Gardenias are wonderful blooms with which to create floating flower arrangements, because they are both fragrant and ideally shaped for floating, with rather flat bottoms and lovely, many-petaled tops. Float gardenia flowers in a water-filled, vintage milk glass dish; the white milk glass will complement the creamy hue and soft texture of the gardenias.
Float rose petals for a romantic, lush effect. Choose a cut crystal bowl to use as a container for water; its classic, extravagant appearance works well with rose petals. Cover the surface of the water with rose petals in just one color--such as red--or in several colors in the same family--such as red, pink, and rose--for a sophisticated look.
Gerbera daisies have a cheerful, casual look, and they come in a broad assortment of colors. Small metal buckets, made of aluminum or tin, are great containers for floating gerbera daisies; they have a cute, homey appeal that complements these flowers. Make sure to remove the daisies' stems and float only their heads in water.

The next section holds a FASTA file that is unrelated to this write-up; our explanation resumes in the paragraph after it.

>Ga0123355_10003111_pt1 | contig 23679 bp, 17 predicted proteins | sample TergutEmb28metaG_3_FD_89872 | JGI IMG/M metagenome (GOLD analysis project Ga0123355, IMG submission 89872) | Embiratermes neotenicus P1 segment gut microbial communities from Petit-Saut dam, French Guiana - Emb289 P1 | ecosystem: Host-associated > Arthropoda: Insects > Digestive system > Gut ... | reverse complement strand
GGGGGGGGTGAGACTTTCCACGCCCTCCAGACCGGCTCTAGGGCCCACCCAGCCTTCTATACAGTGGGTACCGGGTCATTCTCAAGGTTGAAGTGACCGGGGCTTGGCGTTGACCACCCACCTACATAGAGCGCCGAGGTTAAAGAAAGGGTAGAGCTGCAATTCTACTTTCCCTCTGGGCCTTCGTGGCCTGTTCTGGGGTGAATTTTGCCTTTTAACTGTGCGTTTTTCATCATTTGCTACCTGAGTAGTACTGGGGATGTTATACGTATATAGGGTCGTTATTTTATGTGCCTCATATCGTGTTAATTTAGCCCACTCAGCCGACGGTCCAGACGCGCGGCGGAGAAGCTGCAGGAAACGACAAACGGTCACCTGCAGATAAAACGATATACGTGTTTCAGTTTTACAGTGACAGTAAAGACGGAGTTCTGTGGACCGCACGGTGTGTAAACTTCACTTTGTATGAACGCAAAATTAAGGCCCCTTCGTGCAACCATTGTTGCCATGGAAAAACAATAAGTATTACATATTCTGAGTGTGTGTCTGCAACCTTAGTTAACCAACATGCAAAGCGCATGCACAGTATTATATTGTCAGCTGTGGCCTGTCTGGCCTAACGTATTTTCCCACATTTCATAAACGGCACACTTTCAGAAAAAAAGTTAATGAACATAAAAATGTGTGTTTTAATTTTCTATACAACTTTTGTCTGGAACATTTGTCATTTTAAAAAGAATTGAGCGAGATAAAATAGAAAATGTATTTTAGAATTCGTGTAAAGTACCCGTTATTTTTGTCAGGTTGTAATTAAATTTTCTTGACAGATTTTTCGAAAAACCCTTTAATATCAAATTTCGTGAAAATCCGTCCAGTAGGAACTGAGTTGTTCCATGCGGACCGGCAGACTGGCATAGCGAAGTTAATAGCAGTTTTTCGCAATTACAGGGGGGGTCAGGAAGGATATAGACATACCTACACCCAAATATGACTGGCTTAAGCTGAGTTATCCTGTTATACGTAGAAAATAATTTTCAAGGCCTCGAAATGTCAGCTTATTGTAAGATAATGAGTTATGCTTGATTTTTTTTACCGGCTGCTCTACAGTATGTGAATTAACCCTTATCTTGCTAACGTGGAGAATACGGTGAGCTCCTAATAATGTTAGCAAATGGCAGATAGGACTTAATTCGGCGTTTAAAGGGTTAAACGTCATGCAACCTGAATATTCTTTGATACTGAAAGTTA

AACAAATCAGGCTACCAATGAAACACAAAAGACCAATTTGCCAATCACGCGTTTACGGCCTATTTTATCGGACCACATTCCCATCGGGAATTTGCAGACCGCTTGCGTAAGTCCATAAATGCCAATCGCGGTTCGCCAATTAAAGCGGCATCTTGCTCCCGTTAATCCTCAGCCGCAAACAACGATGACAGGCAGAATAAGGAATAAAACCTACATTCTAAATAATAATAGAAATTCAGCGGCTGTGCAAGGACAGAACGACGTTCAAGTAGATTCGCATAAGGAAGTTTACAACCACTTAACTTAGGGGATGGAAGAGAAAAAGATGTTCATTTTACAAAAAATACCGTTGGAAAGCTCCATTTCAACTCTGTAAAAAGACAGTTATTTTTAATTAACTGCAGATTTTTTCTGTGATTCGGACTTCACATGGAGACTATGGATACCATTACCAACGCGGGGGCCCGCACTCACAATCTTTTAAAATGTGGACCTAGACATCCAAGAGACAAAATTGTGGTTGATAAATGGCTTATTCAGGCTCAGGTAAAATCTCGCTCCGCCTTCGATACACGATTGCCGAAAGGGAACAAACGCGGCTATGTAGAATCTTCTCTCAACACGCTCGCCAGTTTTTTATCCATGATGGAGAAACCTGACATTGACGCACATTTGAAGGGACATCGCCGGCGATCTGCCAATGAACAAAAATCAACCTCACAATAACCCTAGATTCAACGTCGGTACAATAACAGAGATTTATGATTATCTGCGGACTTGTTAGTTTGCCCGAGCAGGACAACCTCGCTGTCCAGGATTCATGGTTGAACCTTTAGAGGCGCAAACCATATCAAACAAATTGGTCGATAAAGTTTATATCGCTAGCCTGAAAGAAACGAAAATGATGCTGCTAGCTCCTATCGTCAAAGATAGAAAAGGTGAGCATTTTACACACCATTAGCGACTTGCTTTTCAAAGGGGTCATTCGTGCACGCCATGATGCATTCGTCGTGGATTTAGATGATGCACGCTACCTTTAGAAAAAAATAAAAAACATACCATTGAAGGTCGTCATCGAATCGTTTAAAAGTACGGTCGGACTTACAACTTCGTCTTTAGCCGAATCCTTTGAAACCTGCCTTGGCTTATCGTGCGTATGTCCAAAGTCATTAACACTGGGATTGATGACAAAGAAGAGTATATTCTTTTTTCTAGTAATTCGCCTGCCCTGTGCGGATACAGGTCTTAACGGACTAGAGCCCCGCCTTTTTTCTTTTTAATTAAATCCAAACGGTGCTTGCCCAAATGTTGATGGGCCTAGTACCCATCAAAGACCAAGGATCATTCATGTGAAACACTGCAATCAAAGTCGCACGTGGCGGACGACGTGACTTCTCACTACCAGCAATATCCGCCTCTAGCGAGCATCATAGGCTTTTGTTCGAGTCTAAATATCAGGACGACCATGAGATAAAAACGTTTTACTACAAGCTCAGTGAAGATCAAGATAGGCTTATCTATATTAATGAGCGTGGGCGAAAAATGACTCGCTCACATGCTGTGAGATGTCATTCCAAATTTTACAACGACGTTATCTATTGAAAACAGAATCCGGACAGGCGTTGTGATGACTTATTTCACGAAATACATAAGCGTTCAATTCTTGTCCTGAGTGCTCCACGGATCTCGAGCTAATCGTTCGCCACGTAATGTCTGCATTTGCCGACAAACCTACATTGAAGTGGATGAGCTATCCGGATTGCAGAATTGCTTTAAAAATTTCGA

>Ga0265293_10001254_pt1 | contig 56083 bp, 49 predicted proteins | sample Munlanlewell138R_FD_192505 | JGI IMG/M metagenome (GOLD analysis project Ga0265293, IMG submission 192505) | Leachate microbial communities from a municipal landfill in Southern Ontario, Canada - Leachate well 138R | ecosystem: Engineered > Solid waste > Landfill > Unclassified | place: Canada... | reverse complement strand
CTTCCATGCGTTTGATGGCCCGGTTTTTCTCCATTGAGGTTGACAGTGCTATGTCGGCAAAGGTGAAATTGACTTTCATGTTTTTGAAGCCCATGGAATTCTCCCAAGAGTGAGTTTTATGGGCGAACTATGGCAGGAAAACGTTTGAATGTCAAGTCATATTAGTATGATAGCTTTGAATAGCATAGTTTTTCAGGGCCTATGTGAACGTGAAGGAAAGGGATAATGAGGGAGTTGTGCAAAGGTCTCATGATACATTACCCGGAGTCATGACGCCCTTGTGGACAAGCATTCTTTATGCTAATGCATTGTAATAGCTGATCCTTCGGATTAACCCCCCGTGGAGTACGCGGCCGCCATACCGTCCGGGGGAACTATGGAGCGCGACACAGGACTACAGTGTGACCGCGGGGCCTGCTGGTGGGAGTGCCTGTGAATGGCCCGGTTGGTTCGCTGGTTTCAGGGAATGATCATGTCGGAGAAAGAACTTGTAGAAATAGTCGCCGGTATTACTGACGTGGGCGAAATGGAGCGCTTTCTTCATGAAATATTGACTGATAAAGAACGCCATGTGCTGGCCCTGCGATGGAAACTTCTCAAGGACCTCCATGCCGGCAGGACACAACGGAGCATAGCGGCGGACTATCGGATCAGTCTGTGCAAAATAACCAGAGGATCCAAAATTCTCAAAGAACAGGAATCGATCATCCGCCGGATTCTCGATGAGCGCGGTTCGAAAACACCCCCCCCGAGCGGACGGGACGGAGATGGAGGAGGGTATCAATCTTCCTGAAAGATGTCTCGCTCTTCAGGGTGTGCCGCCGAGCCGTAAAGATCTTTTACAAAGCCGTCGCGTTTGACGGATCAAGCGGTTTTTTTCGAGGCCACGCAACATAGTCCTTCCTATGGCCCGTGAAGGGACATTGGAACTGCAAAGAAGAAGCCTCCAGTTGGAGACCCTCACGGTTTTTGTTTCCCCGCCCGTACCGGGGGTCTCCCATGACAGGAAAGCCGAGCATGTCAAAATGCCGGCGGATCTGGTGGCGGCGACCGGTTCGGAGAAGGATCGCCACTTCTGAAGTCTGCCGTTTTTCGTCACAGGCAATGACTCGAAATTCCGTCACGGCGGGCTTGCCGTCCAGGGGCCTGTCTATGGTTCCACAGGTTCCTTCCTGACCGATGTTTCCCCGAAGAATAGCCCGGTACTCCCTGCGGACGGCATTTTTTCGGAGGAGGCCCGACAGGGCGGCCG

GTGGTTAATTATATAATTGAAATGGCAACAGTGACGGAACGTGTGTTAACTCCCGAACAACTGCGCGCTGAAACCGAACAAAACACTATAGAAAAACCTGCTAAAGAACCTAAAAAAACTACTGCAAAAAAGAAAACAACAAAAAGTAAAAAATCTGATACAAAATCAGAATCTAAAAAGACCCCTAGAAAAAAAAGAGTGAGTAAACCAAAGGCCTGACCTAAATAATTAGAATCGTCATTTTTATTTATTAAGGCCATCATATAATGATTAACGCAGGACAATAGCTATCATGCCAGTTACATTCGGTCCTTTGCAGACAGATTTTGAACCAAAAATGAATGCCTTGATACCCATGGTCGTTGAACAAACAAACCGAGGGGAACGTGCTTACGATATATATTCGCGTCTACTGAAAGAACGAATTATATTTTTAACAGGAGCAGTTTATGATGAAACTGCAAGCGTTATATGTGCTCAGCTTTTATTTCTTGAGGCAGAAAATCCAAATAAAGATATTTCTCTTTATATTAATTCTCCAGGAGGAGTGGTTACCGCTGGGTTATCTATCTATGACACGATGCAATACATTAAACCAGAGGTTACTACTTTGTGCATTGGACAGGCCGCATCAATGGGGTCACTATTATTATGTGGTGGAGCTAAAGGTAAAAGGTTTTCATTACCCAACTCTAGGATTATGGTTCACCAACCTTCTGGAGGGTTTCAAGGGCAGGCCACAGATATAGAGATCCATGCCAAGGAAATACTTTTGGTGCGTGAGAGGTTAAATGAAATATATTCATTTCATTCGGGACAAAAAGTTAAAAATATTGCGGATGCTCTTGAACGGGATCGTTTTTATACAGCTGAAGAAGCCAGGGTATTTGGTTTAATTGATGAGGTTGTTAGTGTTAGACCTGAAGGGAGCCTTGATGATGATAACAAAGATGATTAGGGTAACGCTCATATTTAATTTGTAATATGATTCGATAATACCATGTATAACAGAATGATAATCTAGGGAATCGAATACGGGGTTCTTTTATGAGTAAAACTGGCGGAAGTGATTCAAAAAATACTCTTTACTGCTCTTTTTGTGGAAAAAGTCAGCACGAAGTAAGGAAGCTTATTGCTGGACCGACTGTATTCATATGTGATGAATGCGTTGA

For a tropical-looking floating flower arrangement, float dendrobium orchid blooms. There are usually at least 10 to 12 blooms on a single dendrobium orchid stem; remove them all and float them in a wooden box fitted with a clear plastic liner to prevent the water from damaging the wood. Choose a box that has been stained in a rich hue or lacquered to a high gloss to highlight the exotic luxury of these blooms.
These mums have dozens long, narrow, pointed petals that explode out from their centers in a delicate display. They are particularly well suited to Asian-themed décor. Try floating the heads of spider mums in a painted, porcelain Chinese bowl or vase for a look that is decidedly Chinoiserie.
Flowers and Floating Candles
Floating flower arrangements need not just include flowers; add floating candles to any arrangement of floating flowers for interest and atmosphere. Floating candles come in a variety of colors. Choose colors that harmonize with the hues of your flowers.